A file photo of Indian fast bowler Ishant Sharma. (Getty Images)
New Delhi: Indian pacer Ishant Sharma says he has been assigned to play a defensive role with the new ball considering swing bowler Bhuvneshwar Kumar's ability to strike early blows. Ishant felt he is a completely different bowler compared to his new-ball partner as they have different skill sets.
"My bowling is different from Bhuvi [Bhuvneshwar's nickname]. He is more effective with the new ball as he can get a lot of swing. I don't get a lot of swing with the new ball in Indian conditions. So I need to wait for the ball to get old so that I can get some reverse swing," Ishant said.
"Till the time the ball gets old, I have to play the defensive role of trying to contain the batsmen. Everyone has been assigned a specific role and we perform our roles accordingly," Ishant told reporters on the eve of the fourth and final Test against Australia.
In the absence of India's best exponent of reverse swing Zaheer Khan, Ishant is the senior most pacer and he explained as to why he is more effective with the old ball. "If you watch a Test match in India, during the initial stages, it's not favourable for swing bowling and you need to play a defensive game. Once the ball starts reversing, you can then set attacking fields but it's more important to know when to attack on sub-continental tracks."
Ishant said he got to bowl more overs in Mohali, which was the reason for tasting a bit of success during the third Test. "In the first two matches, the spinners got almost all the wickets and I didn't bowl much. It was only in Mohali that I got to bowl 30 overs. Before that, my job was to contain the batsmen and let the spinners attack.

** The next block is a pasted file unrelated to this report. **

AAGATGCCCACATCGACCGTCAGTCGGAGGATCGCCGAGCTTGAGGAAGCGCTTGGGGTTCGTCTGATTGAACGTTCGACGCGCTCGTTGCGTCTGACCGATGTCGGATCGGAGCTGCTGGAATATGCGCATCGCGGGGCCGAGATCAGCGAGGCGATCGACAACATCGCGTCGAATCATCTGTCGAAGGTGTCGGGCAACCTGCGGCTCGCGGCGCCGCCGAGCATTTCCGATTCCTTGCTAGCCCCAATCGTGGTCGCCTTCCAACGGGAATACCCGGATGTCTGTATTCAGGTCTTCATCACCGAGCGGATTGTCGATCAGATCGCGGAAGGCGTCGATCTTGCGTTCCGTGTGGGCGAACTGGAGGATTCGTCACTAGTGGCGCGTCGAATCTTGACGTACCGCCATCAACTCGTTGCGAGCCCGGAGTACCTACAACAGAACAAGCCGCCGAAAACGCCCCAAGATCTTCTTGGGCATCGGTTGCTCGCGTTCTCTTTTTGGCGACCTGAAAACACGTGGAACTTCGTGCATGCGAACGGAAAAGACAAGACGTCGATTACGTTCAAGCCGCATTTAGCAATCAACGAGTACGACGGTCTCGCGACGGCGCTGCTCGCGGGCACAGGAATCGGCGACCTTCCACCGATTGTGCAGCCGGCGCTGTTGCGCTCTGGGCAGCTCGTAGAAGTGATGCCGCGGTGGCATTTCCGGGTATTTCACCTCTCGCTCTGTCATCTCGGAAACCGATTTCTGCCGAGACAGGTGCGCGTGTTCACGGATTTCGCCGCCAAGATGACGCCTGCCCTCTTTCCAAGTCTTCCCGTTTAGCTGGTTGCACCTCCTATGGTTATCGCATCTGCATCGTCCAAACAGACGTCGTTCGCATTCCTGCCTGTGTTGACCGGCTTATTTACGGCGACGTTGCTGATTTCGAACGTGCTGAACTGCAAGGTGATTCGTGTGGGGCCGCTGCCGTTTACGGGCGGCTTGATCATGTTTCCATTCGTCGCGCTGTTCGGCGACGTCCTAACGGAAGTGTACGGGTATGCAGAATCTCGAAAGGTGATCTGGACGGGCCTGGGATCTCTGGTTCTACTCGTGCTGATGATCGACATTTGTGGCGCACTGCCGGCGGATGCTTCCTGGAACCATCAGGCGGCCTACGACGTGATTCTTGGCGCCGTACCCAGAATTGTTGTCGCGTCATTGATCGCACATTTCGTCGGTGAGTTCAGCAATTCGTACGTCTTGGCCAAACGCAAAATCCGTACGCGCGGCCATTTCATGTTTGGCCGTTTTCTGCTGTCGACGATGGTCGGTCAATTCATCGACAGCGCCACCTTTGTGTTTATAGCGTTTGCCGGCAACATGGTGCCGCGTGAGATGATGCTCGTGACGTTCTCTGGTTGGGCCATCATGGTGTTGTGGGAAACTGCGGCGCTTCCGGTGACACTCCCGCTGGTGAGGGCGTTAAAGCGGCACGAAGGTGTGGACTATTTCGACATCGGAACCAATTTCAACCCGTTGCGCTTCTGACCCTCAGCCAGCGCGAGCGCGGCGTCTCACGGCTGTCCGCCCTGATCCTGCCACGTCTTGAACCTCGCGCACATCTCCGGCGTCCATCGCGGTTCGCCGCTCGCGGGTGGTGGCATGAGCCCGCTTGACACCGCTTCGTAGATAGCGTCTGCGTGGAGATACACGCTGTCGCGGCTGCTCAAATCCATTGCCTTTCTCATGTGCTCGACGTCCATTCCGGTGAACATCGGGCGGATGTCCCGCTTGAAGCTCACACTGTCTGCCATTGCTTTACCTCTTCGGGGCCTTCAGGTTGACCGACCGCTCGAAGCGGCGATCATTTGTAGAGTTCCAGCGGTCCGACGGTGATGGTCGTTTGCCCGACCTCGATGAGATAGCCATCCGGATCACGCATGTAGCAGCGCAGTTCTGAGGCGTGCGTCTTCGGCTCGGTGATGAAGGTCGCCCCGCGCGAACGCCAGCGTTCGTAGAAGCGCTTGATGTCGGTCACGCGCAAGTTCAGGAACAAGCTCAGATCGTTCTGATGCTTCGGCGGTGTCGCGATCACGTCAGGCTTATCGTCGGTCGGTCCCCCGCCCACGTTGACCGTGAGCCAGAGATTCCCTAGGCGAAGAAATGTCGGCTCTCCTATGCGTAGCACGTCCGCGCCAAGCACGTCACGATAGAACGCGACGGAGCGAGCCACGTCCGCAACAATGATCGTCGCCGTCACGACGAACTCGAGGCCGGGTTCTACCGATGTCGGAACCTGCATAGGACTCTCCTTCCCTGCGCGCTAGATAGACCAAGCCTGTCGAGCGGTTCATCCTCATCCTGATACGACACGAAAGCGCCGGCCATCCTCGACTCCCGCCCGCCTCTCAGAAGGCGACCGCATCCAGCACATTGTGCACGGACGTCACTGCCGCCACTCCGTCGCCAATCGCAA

"Bowling is also like batting. You hunt as a pack. Just like you need a good partnership while batting, it's the same with bowling. If you are bowling well, even if you don't get a wicket, it might help your bowling partner get wickets from the other end."
Asked to comment on the Kotla strip, Ishant's answer was: "Wickets are same everywhere."
Ishant remained tightlipped about whether Ajinkya Rahane would be making his Test debut in the capital. "There hasn't been any discussions on that. We have a team meeting in the evening." The lanky pacer also refrained from commenting on the off-field problems that have plagued the Australian team since the start of the third Test.
"Well, it is their [Australian team] internal matter. They have to handle their issues and address them. We are focussed on executing our game plans to perfection. Our focus should be on our performance rather than thinking about them," he replied.
The 3-0 lead has certainly lifted the morale of the side and Ishant said, "The dressing room is really upbeat and we are taking a lot of confidence from the 3-0 lead that we have so far."
There had been talks about India winning on designer pitches and Ishant's response to that was, "When we went to Australia and struggled there, we were criticised that we can't play well overseas but now Australia aren't able to play well here. It's just that everyone enjoys home conditions."
The Indian team has copped a lot of flak for losing eight overseas Test matches but Ishant felt it's more about giving 100 percent rather than thinking about the outcome. "There are times when we have played well but haven't won. So the important thing is to give hundred percent and not think too much about the outcome. Our endeavour is to work hard and again get back the No. 1 ranking in Tests."
Ishant also wished speedy recovery to the injured Shikhar Dhawan, who will miss the match with a fractured left knuckle. "I felt really bad that Shikhar will have to sit out after a dream debut. But injuries are part and parcel of a player's life and you can't really help it. I hope that he quickly recovers and is back in the team," his state-mate said.